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While the world focuses on the military advances ISIS has made in western Iraq, U.S. officials and terrorism experts point across the border to Syria, where the radical Islamist militia has consolidated recent gains and maybe forming a “safe haven” from which terror attacks against Western targets could be launched.
"In recent weeks, ISIS has consolidated its control over a large area in eastern Syria, where it has established a safe haven, from which external operations can be planned," said a senior U.S. counterterrorism official.
Mosul, Iraq may be the city where ISIS leader Abu Bakr al-Baghdadi publicly proclaimed the existence of a new Islamic state, or “caliphate,” but the capital of his domain is Raqqa, in eastern Syria. The city of 220,000 is where ISIS is at its strongest, and also the place that officials and experts fear could serve as a base of operations for terrorists.
"The Sunni region of Iraq remains an active and chaotic battlefield for the most part, while there are areas of eastern Syria which have become secure redoubts for both ISIS and Jabhat al-Nusrah (the al-Qaeda affiliate fighting in Syria) and serve as home to fixed training camps, bases, and headquarters for these jihadi groups," said Evan Kohlmann of Flashpoint Intelligence, an NBC News analyst. "It is these locations, such as the city of Raqqa, that present the most serious potential terrorist threat to Western countries including the United States."
Until recently, ISIS and al-Nusrah, the two most powerful Islamist groups in the Syrian resistance, had been battling for dominance in the region. About nine months ago, they had a falling out over tactics. Al Qaeda central objected to the wanton killing of Shia Muslim civilians by ISIS, and reminded the Islamic world that it supported al-Nusrah, its local affiliate.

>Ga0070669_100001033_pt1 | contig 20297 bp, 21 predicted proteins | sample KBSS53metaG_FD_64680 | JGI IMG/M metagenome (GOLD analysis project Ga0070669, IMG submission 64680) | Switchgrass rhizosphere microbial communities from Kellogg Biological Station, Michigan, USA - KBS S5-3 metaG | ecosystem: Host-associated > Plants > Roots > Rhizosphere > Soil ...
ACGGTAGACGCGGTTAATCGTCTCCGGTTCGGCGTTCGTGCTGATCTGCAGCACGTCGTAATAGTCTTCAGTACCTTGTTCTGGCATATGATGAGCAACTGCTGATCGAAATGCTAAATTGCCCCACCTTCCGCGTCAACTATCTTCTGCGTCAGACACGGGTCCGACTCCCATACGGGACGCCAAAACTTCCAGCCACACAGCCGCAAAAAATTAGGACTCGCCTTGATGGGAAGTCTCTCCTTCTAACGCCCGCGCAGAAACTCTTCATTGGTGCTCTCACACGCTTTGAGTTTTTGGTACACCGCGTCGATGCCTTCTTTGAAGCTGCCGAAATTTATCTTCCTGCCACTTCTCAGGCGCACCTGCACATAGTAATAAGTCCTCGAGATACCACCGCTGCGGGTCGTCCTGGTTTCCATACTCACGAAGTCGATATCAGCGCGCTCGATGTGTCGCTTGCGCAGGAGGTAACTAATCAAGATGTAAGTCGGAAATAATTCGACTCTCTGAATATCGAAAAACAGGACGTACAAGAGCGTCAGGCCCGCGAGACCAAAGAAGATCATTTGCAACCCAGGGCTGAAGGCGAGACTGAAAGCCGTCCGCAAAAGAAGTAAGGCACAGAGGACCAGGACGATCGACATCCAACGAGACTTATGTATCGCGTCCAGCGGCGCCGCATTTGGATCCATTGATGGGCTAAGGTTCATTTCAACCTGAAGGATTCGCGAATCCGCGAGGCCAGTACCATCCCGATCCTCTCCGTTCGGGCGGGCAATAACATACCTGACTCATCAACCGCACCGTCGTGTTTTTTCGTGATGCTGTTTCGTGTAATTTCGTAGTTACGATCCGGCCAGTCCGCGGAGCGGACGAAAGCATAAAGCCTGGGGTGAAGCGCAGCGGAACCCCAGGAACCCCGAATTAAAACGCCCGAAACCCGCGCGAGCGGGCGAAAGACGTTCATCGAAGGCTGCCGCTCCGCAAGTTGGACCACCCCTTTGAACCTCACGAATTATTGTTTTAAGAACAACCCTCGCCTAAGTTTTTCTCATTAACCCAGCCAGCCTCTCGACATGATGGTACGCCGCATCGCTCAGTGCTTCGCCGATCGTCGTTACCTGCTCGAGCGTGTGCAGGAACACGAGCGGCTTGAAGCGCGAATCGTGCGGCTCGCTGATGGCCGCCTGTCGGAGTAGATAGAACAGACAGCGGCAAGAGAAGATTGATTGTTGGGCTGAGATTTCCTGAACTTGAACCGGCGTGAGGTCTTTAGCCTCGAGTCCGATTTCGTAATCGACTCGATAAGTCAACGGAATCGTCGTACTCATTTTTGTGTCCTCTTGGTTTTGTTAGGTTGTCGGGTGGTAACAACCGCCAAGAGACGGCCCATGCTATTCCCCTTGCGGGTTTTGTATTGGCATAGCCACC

In the past few weeks, however, ISIS has consolidated its control over Eastern Syria, even if that ascendance.
"There is always a lot of back and forth on gains between ISIS and Nusrah," said Michael Leiter, former director of the National Counterterrorism Center and an NBC News analyst. "Certainly ISIS feels even more secure in eastern Syria than it does in Iraq and in that regard it shows that the fight against ISIS must clearly be a transborder one."
The question for U.S. intelligence in this mix is the intentions of ISIS -- particularly its leader, al-Baghdadi, who has called for attacks on the west and U.S. As of yet, he hasn't carried them out, perhaps because he is too busy with the fight in Iraq and the establishment of the caliphate, said one U.S. counter-terrorism official.
Still, says the official, there is growing concern about the ambitions of al-Baghdadi, whose real name is Ibrahim Awad al-Badry. As one U.S. official said, he is certainly ambitious enough to name himself caliph, official political successor to the Prophet Muhammad. And the violence he has reaped across the two countries, killing thousands in the last year alone speaks to his ruthlessness. Moreover, U.S. officials note that al Baghdadi was captured and held by the U.S. military for ten months in 2004. From February through December, he was a prisoner at Camp Bucca near Basra in southern Iraq. Officials are reviewing records to determine if there's anything to be gleaned about his intentions.
Officials say there is already intelligence that some radical groups in eastern Syria, not necessarily either ISIS or al-Nusrah, have reached out to bombmakers in Yemen, asking for help in sophisticated bomb-making, but perhaps signaling a more expansive role beyond the current battlefield.
The U.S. is limited in what it can do as long as it retains its policy of not conducting military operations in Syria or Iraq, but Kohlmann suggests that if there is intelligence of planning, the U.S. may be forced to act.
"Any serious effort to strike at the ability of ISIS to launch attacks on the United States would almost certainly have to focus on these areas as much (if not more so) than Iraqi territory."